Abstract P121: Consumer-based Physical Activity Monitors and Research-grade Accelerometers Underestimate Physical Activity in a Semi-structured Setting
Introduction: Consumer-based physical activity (PA) monitors have become popular tools to track PA (steps and energy expenditure [EE]), but little is known about their accuracy and comparability to research-grade PA monitors.
Hypothesis: We hypothesized that consumer-based PA monitors would have lower PA measurement accuracy than a research-grade PA monitor.
Methods: Healthy adults (n=30 [n=15 male], aged 18-79 years) were fitted with three Fitbit PA monitors (One and Zip, left hip; Flex, non-dominant wrist), one Jawbone PA monitor (UP24, non-dominant wrist), and one research-grade, accelerometer-based PA monitor (ActiGraph Link; right hip). Subjects performed ≥12 activities from a list of 21 sedentary, household, and ambulatory activities during an 80-minute, semi-structured protocol while wearing all five monitors and a portable metabolic analyzer. Steps and EE were recorded from PA monitors at the beginning and end of the protocol. A previously validated EE prediction equation (Freedson) was used to estimate EE from PA (PAEE) using ActiGraph data. A previous lab visit by subjects was used to estimate resting EE; resting EE was added to PAEE to estimate total EE from the ActiGraph. Criterion measures included a trained research assistant counting total steps (with a hand tally counter) and the metabolic analyzer for measurement of total EE and PAEE (total EE - resting EE). Repeated measures analysis of variance was used to assess step, total EE, and PAEE measures among the consumer-based PA monitors, ActiGraph, and criterion methods.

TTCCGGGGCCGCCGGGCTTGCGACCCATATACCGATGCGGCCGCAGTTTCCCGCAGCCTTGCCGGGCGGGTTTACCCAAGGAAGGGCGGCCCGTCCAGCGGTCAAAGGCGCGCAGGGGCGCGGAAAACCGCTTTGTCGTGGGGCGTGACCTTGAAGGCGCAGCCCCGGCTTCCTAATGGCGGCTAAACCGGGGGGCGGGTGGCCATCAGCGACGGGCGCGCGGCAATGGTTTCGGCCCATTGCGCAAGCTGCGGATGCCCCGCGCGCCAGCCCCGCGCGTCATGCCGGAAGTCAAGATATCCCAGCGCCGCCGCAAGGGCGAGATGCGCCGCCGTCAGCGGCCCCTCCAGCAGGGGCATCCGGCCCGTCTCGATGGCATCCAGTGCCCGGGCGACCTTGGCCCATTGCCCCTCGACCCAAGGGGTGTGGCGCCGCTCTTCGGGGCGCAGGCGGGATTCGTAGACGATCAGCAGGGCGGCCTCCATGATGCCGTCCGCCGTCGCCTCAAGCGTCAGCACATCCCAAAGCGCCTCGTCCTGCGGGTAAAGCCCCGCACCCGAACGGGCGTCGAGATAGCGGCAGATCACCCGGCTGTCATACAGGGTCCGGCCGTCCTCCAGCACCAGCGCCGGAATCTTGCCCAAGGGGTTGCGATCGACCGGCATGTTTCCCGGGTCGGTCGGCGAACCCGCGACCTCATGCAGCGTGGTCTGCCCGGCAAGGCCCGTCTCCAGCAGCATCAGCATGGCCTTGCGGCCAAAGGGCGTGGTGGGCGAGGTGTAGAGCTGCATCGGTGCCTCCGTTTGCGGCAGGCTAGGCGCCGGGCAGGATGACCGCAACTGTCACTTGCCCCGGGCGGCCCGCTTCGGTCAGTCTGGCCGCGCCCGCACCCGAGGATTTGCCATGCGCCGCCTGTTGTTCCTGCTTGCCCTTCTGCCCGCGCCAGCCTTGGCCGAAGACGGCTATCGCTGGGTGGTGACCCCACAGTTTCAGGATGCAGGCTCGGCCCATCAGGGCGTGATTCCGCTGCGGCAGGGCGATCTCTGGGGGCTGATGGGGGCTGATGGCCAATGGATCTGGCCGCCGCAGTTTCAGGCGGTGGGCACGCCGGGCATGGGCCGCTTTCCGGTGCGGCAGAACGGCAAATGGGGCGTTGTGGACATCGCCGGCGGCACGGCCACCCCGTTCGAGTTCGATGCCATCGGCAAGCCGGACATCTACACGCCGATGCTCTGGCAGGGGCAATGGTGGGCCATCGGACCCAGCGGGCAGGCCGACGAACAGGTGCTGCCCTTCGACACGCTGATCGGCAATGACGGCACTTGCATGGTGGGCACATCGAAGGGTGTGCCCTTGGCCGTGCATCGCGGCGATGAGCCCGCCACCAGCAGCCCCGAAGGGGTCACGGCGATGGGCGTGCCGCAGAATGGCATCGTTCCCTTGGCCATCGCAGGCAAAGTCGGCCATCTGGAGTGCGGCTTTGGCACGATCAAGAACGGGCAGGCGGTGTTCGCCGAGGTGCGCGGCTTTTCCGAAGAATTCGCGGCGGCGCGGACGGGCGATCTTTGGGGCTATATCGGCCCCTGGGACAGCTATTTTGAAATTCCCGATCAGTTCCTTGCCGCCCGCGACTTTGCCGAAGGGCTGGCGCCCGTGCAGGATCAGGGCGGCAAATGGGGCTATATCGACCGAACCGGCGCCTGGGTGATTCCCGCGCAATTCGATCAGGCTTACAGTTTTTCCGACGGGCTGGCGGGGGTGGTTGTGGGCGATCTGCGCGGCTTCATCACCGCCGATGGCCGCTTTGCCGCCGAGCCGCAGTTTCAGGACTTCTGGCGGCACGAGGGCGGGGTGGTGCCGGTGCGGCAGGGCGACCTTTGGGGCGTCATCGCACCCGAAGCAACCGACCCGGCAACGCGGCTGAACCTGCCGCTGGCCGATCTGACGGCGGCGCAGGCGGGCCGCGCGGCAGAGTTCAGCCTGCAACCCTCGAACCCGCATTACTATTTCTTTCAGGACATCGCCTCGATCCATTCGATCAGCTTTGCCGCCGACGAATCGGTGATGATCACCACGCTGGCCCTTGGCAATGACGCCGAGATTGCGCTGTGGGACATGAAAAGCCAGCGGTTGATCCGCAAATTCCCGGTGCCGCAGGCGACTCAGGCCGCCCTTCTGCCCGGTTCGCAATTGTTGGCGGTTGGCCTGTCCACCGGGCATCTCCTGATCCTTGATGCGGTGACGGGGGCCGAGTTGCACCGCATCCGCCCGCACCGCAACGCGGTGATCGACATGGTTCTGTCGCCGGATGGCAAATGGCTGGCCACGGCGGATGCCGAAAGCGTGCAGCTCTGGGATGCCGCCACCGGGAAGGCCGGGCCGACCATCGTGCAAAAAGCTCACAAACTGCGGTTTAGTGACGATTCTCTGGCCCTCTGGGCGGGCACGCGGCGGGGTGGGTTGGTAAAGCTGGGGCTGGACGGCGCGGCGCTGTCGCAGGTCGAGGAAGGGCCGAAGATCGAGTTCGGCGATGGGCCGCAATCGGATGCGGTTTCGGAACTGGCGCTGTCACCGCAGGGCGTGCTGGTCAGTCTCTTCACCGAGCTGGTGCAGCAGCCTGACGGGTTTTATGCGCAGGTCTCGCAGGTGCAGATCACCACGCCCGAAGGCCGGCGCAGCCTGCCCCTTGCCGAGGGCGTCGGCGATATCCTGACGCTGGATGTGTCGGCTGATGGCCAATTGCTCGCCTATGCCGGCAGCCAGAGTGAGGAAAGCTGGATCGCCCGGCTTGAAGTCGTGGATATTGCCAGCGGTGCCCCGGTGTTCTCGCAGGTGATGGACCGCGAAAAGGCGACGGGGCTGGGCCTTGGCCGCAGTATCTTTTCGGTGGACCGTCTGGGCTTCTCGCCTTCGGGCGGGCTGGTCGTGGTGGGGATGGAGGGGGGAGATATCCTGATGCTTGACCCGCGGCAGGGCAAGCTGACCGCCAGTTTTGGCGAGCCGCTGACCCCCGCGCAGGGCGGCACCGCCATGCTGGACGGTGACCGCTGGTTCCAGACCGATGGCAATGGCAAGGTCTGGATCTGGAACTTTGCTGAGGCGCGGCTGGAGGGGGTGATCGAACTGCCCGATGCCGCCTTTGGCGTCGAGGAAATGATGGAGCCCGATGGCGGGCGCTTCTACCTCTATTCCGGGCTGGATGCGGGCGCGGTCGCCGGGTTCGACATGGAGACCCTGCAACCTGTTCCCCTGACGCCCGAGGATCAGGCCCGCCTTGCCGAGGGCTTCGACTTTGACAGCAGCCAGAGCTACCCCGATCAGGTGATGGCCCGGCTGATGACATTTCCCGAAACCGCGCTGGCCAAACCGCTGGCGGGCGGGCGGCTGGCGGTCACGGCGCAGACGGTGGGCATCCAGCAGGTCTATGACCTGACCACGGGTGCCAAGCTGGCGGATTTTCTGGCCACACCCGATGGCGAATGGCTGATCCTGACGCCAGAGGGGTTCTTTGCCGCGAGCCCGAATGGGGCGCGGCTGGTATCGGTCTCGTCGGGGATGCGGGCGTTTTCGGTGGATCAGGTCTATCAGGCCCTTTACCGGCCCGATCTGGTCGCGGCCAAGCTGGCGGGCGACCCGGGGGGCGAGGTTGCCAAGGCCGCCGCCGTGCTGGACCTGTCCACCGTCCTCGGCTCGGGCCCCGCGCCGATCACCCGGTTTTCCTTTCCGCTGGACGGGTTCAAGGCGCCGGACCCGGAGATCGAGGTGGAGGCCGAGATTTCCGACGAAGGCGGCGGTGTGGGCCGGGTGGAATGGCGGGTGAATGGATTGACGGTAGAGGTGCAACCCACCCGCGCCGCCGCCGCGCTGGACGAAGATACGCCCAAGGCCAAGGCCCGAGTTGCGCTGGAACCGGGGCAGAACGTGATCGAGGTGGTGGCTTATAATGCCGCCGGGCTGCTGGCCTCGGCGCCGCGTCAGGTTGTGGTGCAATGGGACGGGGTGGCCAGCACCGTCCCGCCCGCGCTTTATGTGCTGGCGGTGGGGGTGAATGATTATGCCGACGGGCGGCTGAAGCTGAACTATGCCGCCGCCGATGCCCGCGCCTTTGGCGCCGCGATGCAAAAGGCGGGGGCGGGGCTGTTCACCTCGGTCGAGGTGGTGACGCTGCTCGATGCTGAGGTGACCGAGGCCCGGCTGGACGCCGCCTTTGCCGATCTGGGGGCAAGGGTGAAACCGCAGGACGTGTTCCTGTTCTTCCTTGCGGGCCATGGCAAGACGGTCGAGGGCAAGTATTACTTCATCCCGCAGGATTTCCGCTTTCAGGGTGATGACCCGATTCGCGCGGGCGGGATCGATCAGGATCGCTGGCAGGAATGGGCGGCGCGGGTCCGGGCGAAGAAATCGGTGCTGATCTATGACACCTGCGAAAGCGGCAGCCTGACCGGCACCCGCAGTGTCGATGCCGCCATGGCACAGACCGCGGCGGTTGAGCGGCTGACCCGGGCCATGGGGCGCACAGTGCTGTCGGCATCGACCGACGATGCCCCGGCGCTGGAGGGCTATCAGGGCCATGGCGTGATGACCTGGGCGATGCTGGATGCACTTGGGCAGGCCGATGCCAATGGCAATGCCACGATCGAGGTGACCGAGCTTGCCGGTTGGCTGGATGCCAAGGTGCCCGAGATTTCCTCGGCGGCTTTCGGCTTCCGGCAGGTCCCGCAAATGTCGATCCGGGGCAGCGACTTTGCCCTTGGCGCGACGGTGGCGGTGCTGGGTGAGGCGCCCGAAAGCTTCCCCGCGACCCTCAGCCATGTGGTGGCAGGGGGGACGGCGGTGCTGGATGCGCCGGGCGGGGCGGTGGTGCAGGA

Results: Participants averaged 3,231±104 steps, 294±10 kcals for total EE, and 235±9 kcals for PAEE according to criterion measures. Consumer-based PA monitors and the ActiGraph significantly underestimated steps (mean difference [MD]: 714-1,047 steps [22.1-32.4%], p<0.01), total EE (MD: 37-109 kcals [12.6-37.1%], p<0.05), and PAEE (MD: 35-107 kcals [14.9-45.5%], p<0.05) compared to criterion measures. The Fitbit One, Zip, and Flex monitors estimated significantly higher steps than the ActiGraph (MD: 199-302 steps [9.1-13.8%], p<0.05), but there was no significant difference in steps estimated by the UP24 compared to the ActiGraph (MD: 144 steps [6.6%], p=0.21). All consumer-based monitors estimated significantly higher total EE and PAEE than the ActiGraph (MD: 23-60 kcals [12.6-32.7%] and 22-53 kcals [17.3.0-41.2%], respectively; p<0.05).
Conclusions: All PA monitors underestimated steps, total EE, and PAEE compared to the criterion measures. Large variability existed in the step and EE estimates from the PA monitors tested. Contrary to our hypothesis, the research-grade ActiGraph monitor (using Freedson EE prediction equation) had more severe PA underestimates than the consumer-based PA monitors. In conclusion, estimates of PA between studies using consumer-based vs. research-grade PA monitors should be interpreted with caution.
Author Disclosures: A.H. Montoye: None. M.S. Tuttle: None. M.B. Nelson: None. J.A. Steeves: None. L.A. Kaminsky: None.
- © 2016 by American Heart Association, Inc.